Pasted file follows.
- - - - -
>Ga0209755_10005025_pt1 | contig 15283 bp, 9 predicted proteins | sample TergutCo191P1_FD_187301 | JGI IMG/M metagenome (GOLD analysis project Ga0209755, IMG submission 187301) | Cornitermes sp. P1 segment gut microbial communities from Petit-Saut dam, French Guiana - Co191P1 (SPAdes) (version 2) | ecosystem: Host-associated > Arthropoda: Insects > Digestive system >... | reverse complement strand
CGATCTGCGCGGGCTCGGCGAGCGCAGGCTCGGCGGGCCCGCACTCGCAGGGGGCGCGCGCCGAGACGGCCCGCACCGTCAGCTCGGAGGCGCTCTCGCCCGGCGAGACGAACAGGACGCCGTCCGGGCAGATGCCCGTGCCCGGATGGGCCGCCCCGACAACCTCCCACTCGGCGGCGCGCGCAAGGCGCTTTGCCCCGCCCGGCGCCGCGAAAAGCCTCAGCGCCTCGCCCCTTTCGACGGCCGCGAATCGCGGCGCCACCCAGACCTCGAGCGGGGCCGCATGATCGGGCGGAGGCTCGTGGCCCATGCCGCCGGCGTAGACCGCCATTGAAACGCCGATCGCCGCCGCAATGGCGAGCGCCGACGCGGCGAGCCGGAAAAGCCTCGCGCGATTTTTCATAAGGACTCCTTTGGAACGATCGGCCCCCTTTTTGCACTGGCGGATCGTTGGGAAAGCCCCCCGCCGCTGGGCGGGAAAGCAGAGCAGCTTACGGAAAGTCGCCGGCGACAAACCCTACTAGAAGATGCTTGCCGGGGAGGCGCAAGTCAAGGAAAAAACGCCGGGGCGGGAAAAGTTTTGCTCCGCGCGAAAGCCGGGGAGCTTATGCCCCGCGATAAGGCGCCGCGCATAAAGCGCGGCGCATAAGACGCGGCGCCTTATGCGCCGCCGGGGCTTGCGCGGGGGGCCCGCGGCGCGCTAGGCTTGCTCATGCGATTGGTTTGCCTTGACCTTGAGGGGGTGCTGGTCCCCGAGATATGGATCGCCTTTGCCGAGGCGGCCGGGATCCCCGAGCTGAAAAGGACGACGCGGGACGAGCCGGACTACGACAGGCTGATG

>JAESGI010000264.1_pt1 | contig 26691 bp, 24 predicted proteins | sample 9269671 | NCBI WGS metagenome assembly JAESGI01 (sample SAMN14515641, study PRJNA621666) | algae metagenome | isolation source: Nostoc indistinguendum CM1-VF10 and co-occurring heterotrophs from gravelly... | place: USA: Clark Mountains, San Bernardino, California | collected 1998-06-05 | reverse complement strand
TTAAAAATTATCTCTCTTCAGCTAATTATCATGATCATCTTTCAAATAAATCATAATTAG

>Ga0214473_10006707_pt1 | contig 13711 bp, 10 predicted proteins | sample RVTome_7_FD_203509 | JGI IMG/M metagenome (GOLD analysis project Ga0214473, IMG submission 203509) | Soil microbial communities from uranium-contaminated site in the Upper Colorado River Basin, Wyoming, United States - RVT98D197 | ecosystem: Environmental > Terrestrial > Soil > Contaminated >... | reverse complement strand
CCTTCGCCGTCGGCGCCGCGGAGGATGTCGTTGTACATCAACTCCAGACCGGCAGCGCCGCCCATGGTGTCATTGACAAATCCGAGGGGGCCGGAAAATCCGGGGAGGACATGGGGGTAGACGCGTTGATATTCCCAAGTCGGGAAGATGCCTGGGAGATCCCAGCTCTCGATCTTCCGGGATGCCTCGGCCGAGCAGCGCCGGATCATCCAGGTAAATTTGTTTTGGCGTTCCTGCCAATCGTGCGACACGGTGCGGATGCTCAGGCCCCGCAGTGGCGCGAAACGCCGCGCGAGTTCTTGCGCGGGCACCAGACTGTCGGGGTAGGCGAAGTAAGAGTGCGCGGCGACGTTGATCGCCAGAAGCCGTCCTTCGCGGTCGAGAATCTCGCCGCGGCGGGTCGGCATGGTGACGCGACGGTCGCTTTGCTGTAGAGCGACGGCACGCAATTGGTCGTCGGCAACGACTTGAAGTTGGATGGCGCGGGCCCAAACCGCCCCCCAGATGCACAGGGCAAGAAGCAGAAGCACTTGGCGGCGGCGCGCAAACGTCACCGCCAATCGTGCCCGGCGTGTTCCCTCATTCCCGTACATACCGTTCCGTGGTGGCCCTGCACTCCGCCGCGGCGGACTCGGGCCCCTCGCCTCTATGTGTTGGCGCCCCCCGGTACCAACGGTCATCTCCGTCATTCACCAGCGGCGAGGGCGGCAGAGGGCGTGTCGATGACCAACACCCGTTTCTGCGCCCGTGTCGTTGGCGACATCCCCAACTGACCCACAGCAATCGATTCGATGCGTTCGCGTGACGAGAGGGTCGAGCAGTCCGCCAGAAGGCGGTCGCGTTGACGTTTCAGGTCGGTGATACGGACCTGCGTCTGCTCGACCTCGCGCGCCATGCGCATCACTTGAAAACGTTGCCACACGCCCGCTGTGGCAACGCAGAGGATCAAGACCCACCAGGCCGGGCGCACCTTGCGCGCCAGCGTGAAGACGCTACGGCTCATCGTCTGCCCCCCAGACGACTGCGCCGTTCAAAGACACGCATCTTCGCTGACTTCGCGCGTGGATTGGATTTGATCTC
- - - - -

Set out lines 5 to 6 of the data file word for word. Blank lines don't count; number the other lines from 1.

>Ga0214473_10006707_pt1 | contig 13711 bp, 10 predicted proteins | sample RVTome_7_FD_203509 | JGI IMG/M metagenome (GOLD analysis project Ga0214473, IMG submission 203509) | Soil microbial communities from uranium-contaminated site in the Upper Colorado River Basin, Wyoming, United States - RVT98D197 | ecosystem: Environmental > Terrestrial > Soil > Contaminated >... | reverse complement strand
CCTTCGCCGTCGGCGCCGCGGAGGATGTCGTTGTACATCAACTCCAGACCGGCAGCGCCGCCCATGGTGTCATTGACAAATCCGAGGGGGCCGGAAAATCCGGGGAGGACATGGGGGTAGACGCGTTGATATTCCCAAGTCGGGAAGATGCCTGGGAGATCCCAGCTCTCGATCTTCCGGGATGCCTCGGCCGAGCAGCGCCGGATCATCCAGGTAAATTTGTTTTGGCGTTCCTGCCAATCGTGCGACACGGTGCGGATGCTCAGGCCCCGCAGTGGCGCGAAACGCCGCGCGAGTTCTTGCGCGGGCACCAGACTGTCGGGGTAGGCGAAGTAAGAGTGCGCGGCGACGTTGATCGCCAGAAGCCGTCCTTCGCGGTCGAGAATCTCGCCGCGGCGGGTCGGCATGGTGACGCGACGGTCGCTTTGCTGTAGAGCGACGGCACGCAATTGGTCGTCGGCAACGACTTGAAGTTGGATGGCGCGGGCCCAAACCGCCCCCCAGATGCACAGGGCAAGAAGCAGAAGCACTTGGCGGCGGCGCGCAAACGTCACCGCCAATCGTGCCCGGCGTGTTCCCTCATTCCCGTACATACCGTTCCGTGGTGGCCCTGCACTCCGCCGCGGCGGACTCGGGCCCCTCGCCTCTATGTGTTGGCGCCCCCCGGTACCAACGGTCATCTCCGTCATTCACCAGCGGCGAGGGCGGCAGAGGGCGTGTCGATGACCAACACCCGTTTCTGCGCCCGTGTCGTTGGCGACATCCCCAACTGACCCACAGCAATCGATTCGATGCGTTCGCGTGACGAGAGGGTCGAGCAGTCCGCCAGAAGGCGGTCGCGTTGACGTTTCAGGTCGGTGATACGGACCTGCGTCTGCTCGACCTCGCGCGCCATGCGCATCACTTGAAAACGTTGCCACACGCCCGCTGTGGCAACGCAGAGGATCAAGACCCACCAGGCCGGGCGCACCTTGCGCGCCAGCGTGAAGACGCTACGGCTCATCGTCTGCCCCCCAGACGACTGCGCCGTTCAAAGACACGCATCTTCGCTGACTTCGCGCGTGGATTGGATTTGATCTC